Nostalgia is a common thread among artists drawn to textiles. Daniel Barron Corrales, the artist in residence at Bread & Salt art center (1955 Julian Avenue, Barrio Logan) beginning in April, has been helping his family buy and sell fabric at the Spring Valley Swap Meet (6377 Quarry Road) since he was five years old. His affinity for the use of textiles in his sculptures has to do not only with the material itself, but with his associations to it. “The swap meet in general is something that affects my work — that aesthetic. It’s colorful, vibrant, alive, breathing; it’s a never-still community,” he says. Aside from the common misconception that relegates textile art to “craft,” Barron Corrales often encounters misconceptions about his gender. “It’s weird, like they either think I’m a woman or they think I’m gay,” he says. Though, he laughs, “The funny thing is, the textile industry is male-centric — all the people I interact with are mostly male.”

Architect and artist Robert S. Leathers, who is also the cofounder of Space 4 Art (340 16th Street, East Village), is known for the hand-dyed fabrics he stitches into the art quilts he’s been creating for 25 years. In one ongoing body of work, Leathers machine-stitches dream-like portrayals of “mankind’s built environment intruding into nature.” Some of his scenes are reminiscent of double-exposed photographs, with natural elements such as foamy ocean water partially obscuring manmade steps. In 2008, he created an orange, black, and brown quilt that depicts the blaze and rubble that became of the home he lost in the Jamul Fire the year before.

Charlotte Bird also stitches stories into quilts. Her colorful depictions of nature, mythological goddesses, children’s stories, and abstract designs are visually contemporary despite what many consider to be a traditional medium. Bird’s art quilts are not intended to live at the end of a bed, but to be hung on a wall. One of her quilts — a monochromatic scene using shades of steel blue — depicts a starry night, a mountain range and, in the foreground, the silhouettes of three bunnies, all facing left toward three scraggy, leafless trees. This quilt, available at Sparks Gallery (530 Sixth Avenue, Gaslamp Quarter) for $3526.68, is described by Bird, “Below the south side of Cathedral Mountain, varying hares watch for lynx and expect the thin sunlight of a subarctic February morning.”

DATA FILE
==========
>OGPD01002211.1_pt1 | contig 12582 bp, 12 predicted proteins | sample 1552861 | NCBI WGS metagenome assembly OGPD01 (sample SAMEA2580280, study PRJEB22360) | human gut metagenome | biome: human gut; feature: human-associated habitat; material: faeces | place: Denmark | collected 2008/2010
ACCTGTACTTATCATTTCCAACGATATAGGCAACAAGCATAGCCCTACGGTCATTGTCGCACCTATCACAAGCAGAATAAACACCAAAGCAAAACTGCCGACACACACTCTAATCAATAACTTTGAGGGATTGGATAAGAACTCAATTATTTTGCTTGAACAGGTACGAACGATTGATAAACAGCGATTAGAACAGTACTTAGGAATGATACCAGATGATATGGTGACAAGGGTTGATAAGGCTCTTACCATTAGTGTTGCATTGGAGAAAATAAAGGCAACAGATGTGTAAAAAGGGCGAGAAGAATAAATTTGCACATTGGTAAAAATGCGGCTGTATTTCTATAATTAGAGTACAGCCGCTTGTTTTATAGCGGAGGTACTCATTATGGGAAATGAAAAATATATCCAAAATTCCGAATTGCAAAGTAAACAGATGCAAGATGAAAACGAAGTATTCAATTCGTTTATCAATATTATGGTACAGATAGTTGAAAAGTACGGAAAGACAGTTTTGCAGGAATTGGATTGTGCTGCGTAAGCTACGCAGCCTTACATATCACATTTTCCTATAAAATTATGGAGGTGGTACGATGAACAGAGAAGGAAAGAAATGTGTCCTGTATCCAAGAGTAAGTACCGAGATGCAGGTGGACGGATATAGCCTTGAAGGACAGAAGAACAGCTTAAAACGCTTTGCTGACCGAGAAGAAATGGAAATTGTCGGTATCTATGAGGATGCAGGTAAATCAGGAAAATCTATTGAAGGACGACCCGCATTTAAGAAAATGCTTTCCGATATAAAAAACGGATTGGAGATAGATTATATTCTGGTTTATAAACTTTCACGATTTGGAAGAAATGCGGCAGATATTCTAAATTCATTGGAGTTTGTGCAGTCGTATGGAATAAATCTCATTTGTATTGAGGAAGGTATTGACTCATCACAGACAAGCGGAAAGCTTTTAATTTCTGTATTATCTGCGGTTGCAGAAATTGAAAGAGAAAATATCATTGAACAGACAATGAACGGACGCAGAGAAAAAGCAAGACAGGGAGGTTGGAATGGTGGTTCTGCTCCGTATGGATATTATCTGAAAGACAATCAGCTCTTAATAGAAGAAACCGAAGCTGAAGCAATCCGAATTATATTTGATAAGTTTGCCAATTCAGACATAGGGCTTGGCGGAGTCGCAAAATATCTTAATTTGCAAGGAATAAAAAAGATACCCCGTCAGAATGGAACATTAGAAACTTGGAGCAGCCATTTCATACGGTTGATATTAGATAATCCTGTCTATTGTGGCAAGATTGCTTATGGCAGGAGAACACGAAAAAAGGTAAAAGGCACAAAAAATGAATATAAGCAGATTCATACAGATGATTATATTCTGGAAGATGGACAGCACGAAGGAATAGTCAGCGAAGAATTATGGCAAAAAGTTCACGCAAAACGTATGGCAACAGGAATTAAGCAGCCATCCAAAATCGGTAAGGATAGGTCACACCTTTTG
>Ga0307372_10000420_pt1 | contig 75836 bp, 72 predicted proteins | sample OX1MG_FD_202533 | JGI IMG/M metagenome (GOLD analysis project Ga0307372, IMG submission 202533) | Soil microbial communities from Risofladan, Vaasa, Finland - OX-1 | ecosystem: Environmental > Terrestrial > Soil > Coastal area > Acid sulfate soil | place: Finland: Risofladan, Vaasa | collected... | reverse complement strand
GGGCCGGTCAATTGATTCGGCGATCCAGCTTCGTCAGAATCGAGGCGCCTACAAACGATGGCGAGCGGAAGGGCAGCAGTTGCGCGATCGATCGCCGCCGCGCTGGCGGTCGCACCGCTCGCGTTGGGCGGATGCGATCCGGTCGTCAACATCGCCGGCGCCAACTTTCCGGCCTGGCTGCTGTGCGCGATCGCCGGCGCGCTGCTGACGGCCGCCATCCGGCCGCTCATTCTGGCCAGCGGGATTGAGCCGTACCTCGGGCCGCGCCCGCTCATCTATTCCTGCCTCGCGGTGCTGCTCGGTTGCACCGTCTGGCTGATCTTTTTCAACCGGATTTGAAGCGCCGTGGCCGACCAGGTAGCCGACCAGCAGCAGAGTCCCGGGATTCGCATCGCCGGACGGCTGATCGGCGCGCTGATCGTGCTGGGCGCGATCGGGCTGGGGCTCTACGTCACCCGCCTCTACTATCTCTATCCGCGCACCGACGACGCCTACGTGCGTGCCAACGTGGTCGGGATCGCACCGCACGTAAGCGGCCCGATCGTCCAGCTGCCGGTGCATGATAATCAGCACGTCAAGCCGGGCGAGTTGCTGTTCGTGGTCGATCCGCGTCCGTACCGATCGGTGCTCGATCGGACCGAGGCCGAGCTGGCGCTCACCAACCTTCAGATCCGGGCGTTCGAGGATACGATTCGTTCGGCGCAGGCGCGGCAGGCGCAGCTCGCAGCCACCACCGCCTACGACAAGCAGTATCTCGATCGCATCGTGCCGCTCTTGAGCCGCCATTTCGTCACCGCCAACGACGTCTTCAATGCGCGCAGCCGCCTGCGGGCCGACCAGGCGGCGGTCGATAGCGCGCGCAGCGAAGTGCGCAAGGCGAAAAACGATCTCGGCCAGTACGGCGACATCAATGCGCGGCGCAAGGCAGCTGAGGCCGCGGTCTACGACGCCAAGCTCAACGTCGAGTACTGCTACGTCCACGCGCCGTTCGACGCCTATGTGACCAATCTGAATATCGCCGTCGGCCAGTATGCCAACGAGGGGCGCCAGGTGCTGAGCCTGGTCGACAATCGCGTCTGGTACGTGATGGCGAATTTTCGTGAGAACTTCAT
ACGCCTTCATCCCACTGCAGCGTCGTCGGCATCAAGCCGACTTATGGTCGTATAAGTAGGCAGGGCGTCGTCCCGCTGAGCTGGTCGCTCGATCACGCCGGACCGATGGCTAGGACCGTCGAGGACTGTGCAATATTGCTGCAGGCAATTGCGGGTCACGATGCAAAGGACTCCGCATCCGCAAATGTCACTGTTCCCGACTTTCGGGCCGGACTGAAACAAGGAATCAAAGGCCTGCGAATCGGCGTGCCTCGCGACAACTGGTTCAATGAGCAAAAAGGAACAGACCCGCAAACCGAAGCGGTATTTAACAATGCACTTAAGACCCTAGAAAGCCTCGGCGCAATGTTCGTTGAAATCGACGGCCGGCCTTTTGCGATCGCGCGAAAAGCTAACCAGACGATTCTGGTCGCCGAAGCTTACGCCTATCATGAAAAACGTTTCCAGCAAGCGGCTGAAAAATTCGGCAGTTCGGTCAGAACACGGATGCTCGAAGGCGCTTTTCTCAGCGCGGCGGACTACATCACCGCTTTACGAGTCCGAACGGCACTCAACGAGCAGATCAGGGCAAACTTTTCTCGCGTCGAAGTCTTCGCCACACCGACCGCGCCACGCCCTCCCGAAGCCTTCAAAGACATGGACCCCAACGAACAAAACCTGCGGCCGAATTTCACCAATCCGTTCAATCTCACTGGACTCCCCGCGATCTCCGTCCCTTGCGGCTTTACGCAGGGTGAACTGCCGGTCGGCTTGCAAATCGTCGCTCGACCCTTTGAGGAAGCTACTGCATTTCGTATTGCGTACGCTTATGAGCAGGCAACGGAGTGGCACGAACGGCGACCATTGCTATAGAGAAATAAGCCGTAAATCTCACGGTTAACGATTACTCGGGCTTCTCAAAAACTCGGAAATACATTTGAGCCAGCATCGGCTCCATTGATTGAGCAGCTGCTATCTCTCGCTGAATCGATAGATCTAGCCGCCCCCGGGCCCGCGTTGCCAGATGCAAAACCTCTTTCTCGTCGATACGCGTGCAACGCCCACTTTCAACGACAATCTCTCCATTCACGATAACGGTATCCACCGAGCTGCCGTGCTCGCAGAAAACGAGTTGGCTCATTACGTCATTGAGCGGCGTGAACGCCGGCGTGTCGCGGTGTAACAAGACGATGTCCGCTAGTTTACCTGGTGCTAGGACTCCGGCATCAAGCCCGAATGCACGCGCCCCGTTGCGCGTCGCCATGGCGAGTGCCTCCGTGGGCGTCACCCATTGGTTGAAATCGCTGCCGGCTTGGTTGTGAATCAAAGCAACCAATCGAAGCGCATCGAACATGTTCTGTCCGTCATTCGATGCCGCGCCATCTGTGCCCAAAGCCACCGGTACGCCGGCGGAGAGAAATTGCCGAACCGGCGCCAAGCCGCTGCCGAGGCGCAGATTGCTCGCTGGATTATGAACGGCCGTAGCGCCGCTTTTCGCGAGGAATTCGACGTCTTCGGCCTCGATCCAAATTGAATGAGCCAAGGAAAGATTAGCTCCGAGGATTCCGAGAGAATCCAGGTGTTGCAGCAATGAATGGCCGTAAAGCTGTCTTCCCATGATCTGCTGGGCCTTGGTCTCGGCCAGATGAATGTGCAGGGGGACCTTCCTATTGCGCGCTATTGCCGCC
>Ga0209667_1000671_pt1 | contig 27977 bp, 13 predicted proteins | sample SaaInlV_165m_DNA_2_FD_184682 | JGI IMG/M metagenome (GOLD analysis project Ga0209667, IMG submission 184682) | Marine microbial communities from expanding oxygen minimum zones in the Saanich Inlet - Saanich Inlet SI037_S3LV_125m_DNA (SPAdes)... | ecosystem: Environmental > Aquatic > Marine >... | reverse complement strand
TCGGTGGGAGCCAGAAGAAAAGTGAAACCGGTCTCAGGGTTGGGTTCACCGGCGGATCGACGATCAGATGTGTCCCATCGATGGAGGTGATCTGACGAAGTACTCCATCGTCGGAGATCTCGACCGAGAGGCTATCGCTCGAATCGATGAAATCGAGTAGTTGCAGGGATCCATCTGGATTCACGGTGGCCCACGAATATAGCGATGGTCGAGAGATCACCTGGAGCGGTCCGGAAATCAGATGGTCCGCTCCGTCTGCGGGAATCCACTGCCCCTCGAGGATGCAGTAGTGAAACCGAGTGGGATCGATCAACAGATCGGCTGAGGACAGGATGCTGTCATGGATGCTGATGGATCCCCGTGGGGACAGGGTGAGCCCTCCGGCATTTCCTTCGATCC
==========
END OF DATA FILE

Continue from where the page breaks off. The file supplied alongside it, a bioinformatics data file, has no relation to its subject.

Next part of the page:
In 2015, a group of textile artists came together to form the Textile Guild of San Diego, an all volunteer nonprofit. On the third Tuesday of each month, members meet to “Stitch in the Park” from 10 a.m. to 1 p.m. at the Plaza de Panama in Balboa Park. Aside from their regular meet-ups, the guild also hosts classes for all sorts of textile-related techniques, including handmade lace, embroidery, and silk painting.

Though many textile artists show their work in galleries and art museums that feature work of all kinds, there is one museum in San Diego that is dedicated to contemporary art quilts and textiles: Visions Art Museum in Liberty Station (2825 Dewey Road #100). Visions began as a nonprofit arts organization in 1985 and remained a community without a home until 2007. Now the museum hosts 20 exhibitions a year, featuring contemporary textiles works by artists not only from this region, but also from around the country.

Of herself and her fellow fiber artists, Michelle Montjoy says, “It’s hard to say we are ‘textile artists.’ I think we are way beyond being defined by the material we use to make our art, and the overlap of different mediums is exciting and super interesting.”